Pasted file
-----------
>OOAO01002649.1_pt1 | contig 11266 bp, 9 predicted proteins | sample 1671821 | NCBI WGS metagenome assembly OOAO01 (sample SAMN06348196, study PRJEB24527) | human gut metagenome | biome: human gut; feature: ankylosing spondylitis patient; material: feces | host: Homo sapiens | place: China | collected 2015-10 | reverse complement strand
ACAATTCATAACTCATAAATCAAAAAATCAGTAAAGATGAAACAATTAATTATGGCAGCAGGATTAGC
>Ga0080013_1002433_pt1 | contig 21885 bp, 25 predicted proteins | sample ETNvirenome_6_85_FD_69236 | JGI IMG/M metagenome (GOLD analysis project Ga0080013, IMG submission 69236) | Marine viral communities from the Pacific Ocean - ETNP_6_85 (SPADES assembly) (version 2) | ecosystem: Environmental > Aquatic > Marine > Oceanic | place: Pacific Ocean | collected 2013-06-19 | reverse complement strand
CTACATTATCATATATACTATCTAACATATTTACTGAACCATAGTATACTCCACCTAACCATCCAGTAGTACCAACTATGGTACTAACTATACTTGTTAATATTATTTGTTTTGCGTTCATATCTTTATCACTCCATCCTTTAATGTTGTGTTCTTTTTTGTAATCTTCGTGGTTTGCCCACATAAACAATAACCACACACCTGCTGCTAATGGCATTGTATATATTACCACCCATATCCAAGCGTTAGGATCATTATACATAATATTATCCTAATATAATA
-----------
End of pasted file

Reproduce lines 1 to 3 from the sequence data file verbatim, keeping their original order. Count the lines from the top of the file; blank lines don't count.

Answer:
>OOAO01002649.1_pt1 | contig 11266 bp, 9 predicted proteins | sample 1671821 | NCBI WGS metagenome assembly OOAO01 (sample SAMN06348196, study PRJEB24527) | human gut metagenome | biome: human gut; feature: ankylosing spondylitis patient; material: feces | host: Homo sapiens | place: China | collected 2015-10 | reverse complement strand
ACAATTCATAACTCATAAATCAAAAAATCAGTAAAGATGAAACAATTAATTATGGCAGCAGGATTAGC
>Ga0080013_1002433_pt1 | contig 21885 bp, 25 predicted proteins | sample ETNvirenome_6_85_FD_69236 | JGI IMG/M metagenome (GOLD analysis project Ga0080013, IMG submission 69236) | Marine viral communities from the Pacific Ocean - ETNP_6_85 (SPADES assembly) (version 2) | ecosystem: Environmental > Aquatic > Marine > Oceanic | place: Pacific Ocean | collected 2013-06-19 | reverse complement strand